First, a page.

yes, he did not actually want to use word and if you notice I said "like you were in word".

he was looking for a WYSIWYG interface on the tool. And I have my own reasons for wanting it as well.


>>with that simple statement, I realized that wikis are fundamentally good tools
>>but they are hampered, horribly hampered by the user interface.

>
>
> I'm not entirely in agreement. Certainly, the more arcane Wiki
> syntaxes in use somehow make the most straightforward notes baroque,
> whilst hardly scaling up to the level of sophistication required to do
> things like tables, for example. But I'd argue that when using Wikis
> to store information, minimalism is crucial, duplication of
> information (as is common in more traditional documentation) should be
> avoided, and linking should be used aggressively. Consequently, I'd
> imagine that many "high end" presentation techniques could be avoided,
> although the output might not, admittedly, look that good. Still, one
> could always postprocess the results, offer multiple "views" of the
> underlying data, and so on.


I think we are mostly an agreement. I would however point out that I was talking about a user interface at a basic level. The markup language itself, as far as it goes is an impediment. The fact that you're editing is in a text area is another usability impediment. one of the biggest pains is that you can't search in a text area. It got to the point where many of the developers would cut the information out of the text area, work on it in Emacs, and paste it back. The end result being that many changes were not made without a great deal of nagging on my part.

all I want this to take what a wiki presents and put a better user interface on it.

>>the project would be figuring out how to manipulate a wiki using a WYSIWYG
>>infrastructure components such as abiword. The reason I suggest using abiword
>>as the base is that it is a reasonable, lightweight word processor that can
>>use plug-ins written in Python.

>
>
> Why not use anything which can save documents in a half-decent
> representation (possibly XML since the user shouldn't actually see it,
> but it lends itself to deconstruction) and upload the documents to the
> Wiki?


again, we are saying the same thing from different angles. At the end of the day, I don't give a flying fire truck what the internals are. All that should be there is a WYSIWYG interface to changing a wiki page with all of the features of the wiki available. That's all that matters. Click some button or link to edit, make your changes, hit another button to save or cancel and you are done. No need to preview because what you see is what gets uploaded.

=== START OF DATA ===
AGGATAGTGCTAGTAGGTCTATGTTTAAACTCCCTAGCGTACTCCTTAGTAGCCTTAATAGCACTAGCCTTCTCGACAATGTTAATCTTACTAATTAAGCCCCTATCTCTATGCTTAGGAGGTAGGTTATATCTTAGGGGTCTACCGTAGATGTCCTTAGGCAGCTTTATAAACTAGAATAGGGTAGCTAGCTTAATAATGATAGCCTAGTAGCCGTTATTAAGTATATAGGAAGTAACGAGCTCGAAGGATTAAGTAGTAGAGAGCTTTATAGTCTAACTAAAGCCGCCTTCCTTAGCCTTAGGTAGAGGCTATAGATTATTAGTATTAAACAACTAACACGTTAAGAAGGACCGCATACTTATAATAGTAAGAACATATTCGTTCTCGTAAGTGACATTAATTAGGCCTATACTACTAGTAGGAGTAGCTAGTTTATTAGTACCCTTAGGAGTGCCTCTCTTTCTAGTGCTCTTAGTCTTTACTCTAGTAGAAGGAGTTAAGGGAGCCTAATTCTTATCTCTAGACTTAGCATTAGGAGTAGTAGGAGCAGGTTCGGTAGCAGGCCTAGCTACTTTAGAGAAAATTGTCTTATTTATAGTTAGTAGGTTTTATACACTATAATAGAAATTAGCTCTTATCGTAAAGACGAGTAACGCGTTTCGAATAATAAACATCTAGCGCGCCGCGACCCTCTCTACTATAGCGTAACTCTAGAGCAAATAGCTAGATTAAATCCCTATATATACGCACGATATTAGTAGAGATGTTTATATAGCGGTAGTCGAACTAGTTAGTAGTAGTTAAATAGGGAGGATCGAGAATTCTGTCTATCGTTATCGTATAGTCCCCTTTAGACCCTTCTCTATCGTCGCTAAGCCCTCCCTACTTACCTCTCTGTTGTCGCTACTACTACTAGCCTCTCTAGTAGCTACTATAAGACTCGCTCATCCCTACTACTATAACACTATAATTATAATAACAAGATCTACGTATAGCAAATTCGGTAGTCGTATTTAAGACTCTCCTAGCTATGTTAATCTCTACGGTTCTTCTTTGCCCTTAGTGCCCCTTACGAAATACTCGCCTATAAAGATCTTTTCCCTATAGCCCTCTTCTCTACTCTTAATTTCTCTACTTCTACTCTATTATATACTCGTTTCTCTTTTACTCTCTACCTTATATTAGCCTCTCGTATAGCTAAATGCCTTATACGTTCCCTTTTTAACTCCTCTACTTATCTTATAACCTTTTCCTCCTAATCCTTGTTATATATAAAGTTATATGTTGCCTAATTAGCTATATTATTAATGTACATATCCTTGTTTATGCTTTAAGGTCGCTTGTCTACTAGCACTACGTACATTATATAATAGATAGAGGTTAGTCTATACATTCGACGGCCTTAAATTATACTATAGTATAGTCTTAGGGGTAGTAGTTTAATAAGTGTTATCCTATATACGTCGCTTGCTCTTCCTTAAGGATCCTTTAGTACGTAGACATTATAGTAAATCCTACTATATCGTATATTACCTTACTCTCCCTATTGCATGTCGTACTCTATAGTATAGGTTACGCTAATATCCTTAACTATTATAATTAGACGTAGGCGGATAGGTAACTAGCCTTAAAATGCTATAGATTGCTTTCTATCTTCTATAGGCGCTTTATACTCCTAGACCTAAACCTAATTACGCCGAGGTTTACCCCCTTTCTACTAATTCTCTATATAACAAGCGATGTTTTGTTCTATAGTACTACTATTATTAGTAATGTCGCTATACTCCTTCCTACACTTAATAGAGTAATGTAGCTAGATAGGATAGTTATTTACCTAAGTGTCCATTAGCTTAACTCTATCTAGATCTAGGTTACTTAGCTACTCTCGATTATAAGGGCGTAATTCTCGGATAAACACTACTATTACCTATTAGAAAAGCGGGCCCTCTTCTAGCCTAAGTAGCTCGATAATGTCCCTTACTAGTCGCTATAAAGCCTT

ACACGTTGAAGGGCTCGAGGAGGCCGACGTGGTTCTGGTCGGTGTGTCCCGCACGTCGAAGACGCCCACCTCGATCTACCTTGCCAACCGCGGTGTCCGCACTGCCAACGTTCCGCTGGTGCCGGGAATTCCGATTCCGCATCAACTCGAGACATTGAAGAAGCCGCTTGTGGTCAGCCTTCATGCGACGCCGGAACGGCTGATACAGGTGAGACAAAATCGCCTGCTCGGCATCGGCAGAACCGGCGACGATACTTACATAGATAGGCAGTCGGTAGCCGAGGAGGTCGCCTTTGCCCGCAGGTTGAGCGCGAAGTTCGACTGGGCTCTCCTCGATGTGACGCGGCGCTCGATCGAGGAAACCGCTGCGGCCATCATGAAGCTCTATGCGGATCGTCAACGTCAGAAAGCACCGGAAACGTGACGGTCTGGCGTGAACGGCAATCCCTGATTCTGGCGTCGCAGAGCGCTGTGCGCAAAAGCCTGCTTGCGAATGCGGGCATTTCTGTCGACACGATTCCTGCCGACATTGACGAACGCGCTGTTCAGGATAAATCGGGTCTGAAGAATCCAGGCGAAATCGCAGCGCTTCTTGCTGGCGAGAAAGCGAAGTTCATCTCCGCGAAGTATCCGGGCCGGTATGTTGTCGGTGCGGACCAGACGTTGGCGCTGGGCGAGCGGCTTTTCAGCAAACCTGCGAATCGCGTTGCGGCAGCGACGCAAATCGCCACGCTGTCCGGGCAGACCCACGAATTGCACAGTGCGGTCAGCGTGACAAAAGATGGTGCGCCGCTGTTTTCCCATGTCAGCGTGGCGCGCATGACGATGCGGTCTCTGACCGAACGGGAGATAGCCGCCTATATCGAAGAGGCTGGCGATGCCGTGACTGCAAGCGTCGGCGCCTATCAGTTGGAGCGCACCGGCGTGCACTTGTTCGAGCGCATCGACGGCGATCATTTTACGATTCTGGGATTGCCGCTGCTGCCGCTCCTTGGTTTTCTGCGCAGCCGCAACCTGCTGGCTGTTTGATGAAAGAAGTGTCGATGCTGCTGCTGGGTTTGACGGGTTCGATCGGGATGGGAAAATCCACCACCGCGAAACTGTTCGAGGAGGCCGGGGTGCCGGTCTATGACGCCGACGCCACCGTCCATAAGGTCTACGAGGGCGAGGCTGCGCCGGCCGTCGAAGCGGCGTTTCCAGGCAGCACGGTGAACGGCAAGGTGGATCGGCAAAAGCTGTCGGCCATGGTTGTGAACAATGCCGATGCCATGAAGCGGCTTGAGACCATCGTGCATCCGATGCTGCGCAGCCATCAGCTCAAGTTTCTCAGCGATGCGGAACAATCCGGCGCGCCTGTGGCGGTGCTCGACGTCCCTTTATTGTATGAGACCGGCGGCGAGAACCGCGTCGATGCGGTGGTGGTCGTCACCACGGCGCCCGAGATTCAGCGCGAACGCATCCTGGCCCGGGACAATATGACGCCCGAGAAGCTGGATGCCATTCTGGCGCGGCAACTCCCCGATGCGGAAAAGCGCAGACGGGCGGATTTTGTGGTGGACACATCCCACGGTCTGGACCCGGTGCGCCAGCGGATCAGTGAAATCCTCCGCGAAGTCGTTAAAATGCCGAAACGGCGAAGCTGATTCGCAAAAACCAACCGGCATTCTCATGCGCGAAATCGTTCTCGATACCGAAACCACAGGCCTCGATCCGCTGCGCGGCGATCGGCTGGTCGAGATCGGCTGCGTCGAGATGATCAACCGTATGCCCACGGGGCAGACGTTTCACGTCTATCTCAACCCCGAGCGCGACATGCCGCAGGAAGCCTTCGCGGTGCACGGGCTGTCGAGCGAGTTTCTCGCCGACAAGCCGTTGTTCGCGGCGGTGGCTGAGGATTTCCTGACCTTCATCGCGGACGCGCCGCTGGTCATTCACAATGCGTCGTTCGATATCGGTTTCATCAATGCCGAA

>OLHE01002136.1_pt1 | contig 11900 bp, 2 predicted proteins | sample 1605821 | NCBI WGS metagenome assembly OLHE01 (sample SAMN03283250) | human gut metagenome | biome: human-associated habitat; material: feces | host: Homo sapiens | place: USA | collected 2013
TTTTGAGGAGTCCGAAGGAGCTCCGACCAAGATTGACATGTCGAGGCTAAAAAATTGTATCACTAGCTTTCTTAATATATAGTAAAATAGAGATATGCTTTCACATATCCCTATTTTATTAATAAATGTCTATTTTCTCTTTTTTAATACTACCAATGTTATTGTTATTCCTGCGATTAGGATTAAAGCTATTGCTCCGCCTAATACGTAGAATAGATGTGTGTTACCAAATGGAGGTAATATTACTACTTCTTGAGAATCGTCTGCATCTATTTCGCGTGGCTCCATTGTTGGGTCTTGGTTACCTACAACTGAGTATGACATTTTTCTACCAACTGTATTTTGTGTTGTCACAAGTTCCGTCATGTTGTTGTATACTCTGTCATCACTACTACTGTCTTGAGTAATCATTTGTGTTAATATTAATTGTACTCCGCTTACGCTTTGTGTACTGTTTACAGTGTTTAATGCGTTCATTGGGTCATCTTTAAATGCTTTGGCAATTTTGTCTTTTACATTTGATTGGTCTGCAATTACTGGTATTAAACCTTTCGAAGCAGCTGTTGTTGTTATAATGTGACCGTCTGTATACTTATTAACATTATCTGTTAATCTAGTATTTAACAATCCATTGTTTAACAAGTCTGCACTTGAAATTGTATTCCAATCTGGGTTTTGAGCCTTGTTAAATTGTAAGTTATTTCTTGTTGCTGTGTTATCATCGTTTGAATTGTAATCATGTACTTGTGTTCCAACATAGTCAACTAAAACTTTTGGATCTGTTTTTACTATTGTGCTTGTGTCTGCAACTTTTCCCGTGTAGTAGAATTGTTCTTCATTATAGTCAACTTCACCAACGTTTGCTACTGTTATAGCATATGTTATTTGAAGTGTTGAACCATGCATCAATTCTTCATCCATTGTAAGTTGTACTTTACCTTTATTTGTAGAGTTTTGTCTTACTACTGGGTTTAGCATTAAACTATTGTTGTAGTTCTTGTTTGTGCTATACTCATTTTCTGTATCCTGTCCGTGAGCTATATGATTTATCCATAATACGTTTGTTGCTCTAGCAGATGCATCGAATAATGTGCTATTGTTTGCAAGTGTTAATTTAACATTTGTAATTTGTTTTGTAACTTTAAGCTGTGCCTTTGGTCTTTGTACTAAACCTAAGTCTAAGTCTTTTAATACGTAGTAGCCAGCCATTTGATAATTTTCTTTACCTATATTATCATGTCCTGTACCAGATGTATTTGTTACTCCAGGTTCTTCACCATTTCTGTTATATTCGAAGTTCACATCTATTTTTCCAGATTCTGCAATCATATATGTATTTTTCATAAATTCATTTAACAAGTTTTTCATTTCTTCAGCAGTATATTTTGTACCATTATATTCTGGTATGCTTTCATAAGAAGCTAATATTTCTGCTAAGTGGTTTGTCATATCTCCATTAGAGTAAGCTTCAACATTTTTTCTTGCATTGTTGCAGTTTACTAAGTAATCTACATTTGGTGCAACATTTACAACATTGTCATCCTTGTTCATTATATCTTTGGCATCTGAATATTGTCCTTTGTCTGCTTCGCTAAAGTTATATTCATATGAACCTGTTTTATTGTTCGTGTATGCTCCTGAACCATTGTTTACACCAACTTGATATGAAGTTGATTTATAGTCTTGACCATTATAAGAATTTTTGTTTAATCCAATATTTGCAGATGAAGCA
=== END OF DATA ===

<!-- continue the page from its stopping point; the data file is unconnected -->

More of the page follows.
know we can blather on about how to make it work etc. but quite frankly, that's not my concern unless I'm writing the code. I'm content to leave the determination of internals to the developer who makes it work.

> As far as I can tell, from looking at how various moderately large
> public Wikis are used, the biggest problem (apart from filtering out
> vandalism) is keeping the structure pertinent (so-called Wiki
> refactoring) and up-to-date.


scalability is a function of usability. Another thing to consider is that there are people who can contribute information and people who can edit information. For example, I've been doing a fair amount of writing on the camram project (hybrid sender pays anti-spam). I can put a bunch of words on a page and if you work real hard you can understand what I'm trying to say. But fortunately, I have a friend who was a writer and is willing to be my editor. He is able to extract meaning that I hadn't known I had put there. End result being that I have something which is clearly my words but has a polish and readability that I didn't know was possible. The end result is that I list as a coauthor on papers and articles such as the one published in Technology Review online a couple of months ago.

The point of this preamble is that wiki's need editors. They need someone who can go through and do the refactoring, grammar changes, rewrites etc. Without these editors, it's less useful information. The question is, how to bring these editors to the wiki? I will argue that while good human factors won't bring people, it will make it easier to not drive them away.

---eric


 
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A. Lloyd Flanagan
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      06-07-2004